Rep. Joe Harding says he’s not “your typical politician,” which is just what a politician would say. But in some ways, he might have a point.
The small-town Republican comes to Tallahassee by way of Williston, a town in Levy County with a population of around 3,000. Harding owns a landscape and construction business and describes his background as “very blue-collar.”
Harding expects to have four of his sponsored bills from the 2021 Session signed into law. One preempts local regulations of occupational licensing, another makes changes to the state’s workforce and post-secondary programs. A third bill updates fire sprinkler regulations, and the fourth is a local bill that makes changes to the Homosassa Special Water District.
Harding said he uses a conservative lens to decide what legislation to support. In a post-Session interview with Florida Politics, Harding said he wants to “hold local governments accountable, defend life and protect constitutional rights.”
Despite holding staunch conservative values, Harding said he still talks to the other side.
“We should be comfortable and surround ourselves with people we disagree with, and I think that is currently lost in the partisan world,” Harding said, citing a good relationship he has with progressive Orlando Rep. Anna Eskamani. Eskamani, in a text message, backed up Harding’s characterization of their relationship.
Harding said his behind-the-scenes interactions with members are usually friendly.
“If there were cameras in the members’ lounge, I think there would be a lot of people that would have a lot of hope for our political process, but instead they, a lot of times, see the theater of politics,” Harding explained.
Despite the member lounge camaraderie, Harding’s outspokenness has at times led to Twitter spats, like the one he started last week with Democratic Rep. Carlos Guillermo Smith over the transgender athlete ban.
“We probably have some work to do now,” Harding acknowledged of his deteriorated relationship with Guillermo Smith.
But Harding says his outspokenness is driven by passion, and it’s that passion that allows Harding to wade into hot-button issues like a controversial bill he sponsored that would change the surrender process for newborn infants.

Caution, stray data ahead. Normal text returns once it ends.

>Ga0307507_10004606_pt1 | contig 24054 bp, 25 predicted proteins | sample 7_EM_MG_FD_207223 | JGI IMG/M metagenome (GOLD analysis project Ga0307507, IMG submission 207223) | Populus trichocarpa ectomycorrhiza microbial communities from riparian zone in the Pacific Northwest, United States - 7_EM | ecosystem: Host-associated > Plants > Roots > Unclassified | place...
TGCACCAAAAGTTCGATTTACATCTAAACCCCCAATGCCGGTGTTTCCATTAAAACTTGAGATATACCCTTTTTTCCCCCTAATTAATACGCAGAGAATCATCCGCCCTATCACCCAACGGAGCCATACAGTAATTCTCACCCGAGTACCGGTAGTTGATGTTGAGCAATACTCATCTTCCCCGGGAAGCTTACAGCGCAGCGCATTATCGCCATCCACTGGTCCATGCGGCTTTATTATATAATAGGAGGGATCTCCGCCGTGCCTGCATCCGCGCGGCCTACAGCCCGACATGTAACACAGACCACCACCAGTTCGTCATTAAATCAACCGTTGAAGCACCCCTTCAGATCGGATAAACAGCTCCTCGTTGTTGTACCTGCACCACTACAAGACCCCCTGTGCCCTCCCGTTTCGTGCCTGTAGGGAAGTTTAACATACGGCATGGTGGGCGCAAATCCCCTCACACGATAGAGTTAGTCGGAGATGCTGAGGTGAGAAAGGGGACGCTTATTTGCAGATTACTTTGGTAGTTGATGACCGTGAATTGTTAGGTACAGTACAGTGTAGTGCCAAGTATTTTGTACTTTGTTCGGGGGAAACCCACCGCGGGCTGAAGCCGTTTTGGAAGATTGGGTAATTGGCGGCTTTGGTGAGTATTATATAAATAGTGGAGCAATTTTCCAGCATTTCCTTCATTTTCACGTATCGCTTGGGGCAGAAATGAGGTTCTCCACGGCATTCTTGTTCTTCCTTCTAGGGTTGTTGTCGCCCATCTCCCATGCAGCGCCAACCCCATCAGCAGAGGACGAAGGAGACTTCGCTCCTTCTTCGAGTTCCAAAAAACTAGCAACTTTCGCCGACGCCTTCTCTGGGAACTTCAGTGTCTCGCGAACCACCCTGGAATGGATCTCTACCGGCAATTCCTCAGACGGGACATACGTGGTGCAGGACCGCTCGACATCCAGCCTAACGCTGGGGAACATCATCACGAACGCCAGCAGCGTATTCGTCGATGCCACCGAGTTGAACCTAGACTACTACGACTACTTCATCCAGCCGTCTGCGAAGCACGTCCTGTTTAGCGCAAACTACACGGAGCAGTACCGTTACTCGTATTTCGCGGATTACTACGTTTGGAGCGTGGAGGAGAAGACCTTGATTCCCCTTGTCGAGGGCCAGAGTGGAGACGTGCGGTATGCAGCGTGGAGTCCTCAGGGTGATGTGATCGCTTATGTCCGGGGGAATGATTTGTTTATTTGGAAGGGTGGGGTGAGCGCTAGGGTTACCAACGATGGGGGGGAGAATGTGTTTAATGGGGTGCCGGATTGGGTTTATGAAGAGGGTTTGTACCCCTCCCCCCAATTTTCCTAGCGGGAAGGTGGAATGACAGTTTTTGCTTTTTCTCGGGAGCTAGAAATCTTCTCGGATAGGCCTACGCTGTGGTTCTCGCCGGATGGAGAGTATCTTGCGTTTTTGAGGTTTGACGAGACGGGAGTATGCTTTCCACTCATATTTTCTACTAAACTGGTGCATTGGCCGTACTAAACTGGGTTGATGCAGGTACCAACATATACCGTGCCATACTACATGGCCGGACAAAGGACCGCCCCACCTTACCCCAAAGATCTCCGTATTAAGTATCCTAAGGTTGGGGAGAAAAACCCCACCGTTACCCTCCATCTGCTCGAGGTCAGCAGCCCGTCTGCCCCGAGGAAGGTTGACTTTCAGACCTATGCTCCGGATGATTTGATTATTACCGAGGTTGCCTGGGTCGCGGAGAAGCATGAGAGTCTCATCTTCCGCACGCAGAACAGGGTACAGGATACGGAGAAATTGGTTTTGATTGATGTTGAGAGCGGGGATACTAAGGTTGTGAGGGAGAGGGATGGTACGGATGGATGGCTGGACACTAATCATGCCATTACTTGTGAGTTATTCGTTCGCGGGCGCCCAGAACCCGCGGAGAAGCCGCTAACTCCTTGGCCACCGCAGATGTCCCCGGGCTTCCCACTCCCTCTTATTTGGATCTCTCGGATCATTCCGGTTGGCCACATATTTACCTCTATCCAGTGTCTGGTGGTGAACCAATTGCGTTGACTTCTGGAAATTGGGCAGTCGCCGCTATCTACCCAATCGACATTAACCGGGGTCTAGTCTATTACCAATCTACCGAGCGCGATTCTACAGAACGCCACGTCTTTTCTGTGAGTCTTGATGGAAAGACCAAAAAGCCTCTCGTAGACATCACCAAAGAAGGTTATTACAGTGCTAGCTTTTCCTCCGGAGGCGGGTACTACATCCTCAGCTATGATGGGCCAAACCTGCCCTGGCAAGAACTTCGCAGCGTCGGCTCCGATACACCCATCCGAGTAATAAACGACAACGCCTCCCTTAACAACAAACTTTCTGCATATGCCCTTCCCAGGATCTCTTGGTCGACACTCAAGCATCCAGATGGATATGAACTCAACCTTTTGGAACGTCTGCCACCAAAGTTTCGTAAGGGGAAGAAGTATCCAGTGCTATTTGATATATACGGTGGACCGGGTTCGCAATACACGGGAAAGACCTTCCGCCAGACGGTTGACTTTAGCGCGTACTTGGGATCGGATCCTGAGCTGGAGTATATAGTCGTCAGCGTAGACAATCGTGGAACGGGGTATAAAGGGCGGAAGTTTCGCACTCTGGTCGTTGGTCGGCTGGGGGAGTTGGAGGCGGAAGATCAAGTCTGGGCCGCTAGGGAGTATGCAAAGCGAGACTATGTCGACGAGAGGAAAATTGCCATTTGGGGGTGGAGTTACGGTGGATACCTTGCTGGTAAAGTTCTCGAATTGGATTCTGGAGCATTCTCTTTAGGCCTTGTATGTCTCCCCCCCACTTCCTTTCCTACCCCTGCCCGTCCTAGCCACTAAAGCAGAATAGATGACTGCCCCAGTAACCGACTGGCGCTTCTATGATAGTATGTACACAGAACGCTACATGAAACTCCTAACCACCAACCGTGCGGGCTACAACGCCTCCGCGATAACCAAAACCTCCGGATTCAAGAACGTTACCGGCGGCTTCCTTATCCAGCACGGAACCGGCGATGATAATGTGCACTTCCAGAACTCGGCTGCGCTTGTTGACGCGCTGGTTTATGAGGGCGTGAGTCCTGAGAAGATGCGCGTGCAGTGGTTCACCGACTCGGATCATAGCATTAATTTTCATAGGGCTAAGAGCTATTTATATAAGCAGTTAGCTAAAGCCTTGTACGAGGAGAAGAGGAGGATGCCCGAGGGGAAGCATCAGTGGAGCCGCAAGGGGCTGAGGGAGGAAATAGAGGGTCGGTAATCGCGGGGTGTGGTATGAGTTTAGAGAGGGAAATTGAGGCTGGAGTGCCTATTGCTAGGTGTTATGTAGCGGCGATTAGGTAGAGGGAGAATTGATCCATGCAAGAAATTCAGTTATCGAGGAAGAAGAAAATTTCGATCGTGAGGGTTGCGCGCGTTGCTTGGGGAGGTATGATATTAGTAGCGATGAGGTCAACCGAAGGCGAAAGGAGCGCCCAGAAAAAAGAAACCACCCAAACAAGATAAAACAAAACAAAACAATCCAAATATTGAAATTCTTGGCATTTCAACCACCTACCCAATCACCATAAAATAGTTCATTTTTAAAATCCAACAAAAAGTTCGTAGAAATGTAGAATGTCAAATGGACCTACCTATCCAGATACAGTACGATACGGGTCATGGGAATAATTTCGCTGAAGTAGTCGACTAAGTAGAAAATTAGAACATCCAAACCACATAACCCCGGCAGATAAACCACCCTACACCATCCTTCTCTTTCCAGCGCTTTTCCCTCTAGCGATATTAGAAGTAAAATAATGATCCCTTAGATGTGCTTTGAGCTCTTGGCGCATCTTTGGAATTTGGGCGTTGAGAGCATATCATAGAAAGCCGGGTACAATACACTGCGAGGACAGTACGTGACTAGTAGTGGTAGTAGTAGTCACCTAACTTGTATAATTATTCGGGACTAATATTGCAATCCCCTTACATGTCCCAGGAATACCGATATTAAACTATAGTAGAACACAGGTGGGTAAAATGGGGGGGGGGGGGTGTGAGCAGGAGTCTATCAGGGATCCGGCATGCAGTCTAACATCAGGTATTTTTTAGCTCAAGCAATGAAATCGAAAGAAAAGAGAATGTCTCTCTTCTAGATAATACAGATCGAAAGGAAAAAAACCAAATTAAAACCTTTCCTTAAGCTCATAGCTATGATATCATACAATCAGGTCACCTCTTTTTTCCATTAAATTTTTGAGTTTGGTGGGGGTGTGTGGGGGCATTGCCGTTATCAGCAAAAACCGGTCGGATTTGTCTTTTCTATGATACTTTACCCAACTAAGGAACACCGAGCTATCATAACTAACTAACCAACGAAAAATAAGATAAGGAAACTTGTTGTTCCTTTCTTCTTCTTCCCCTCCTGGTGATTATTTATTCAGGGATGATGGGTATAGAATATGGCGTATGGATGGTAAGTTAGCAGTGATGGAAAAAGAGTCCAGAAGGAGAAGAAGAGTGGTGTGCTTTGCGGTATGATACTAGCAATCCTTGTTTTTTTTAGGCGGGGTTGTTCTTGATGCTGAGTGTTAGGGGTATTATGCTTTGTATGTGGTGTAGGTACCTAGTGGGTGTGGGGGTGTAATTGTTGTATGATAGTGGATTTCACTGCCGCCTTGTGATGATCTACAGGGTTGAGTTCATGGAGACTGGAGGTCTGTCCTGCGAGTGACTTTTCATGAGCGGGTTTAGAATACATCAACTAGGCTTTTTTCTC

“The well-being of children is something that I’m really, really passionate about,” said Harding, who is one of 11 children, a father of four and an uncle 60 times over.
The bill, which passed the House but not the Senate this Session, would have increased the time a new mother has to drop off her baby at a safe haven from seven days to 30, and it would have put a “baby box” – a temperature controlled secure place to put a baby – outside safe havens, such as a fire station.
The bill received pushback from some members who said the new laws would encourage a mother to anonymously surrender her baby rather than surrender the baby in a more formal way where the mother can also be offered counseling or other services that might result in her keeping the infant.
But Harding said he also thinks the bill got caught up in partisan rhetoric.
“Both sides do it. We say things like pro-life or constitutional rights or individual liberties or whatever the catchphrase is, and we immediately go to this partisan place,” Harding said.
“For me it’s about defending life at all stages,” Harding said of his view of the term pro-life. “Because we’re trying to defend that most vulnerable life, and it’s really helping that mother as well.”
Harding, who said he will be running the bill again next Session, said the baby box was never intended to be the primary way mothers should surrender an unwanted newborn, but the option is needed in the hot, humid Sunshine State. Since 2000, 62 infants are known to have been unsafely abandoned in Florida and 32 of those infants died, according to staff analysis of the bill.
“We’re a hot, humid state and if people are getting left in a Dumpster or a trash can, it’s horrific to talk about, but it’s a reality. And every one of those stories is different than the other,” Harding said.
In Harding’s rural district, the story is usually about drug abuse. Every 25 minutes a baby is born with drug withdrawal symptoms, according to the Agency for Health Care Administration. Harding said a hospital in his district in Marion County reported 35% of babies born in its maternity ward were born substance exposed.
“When you look for ideas of bills to run, that is hopefully what you should look to, your personal experience,” Harding said, “My personal experience and the connection to my community has really been the driver for what I’ve tried to run.”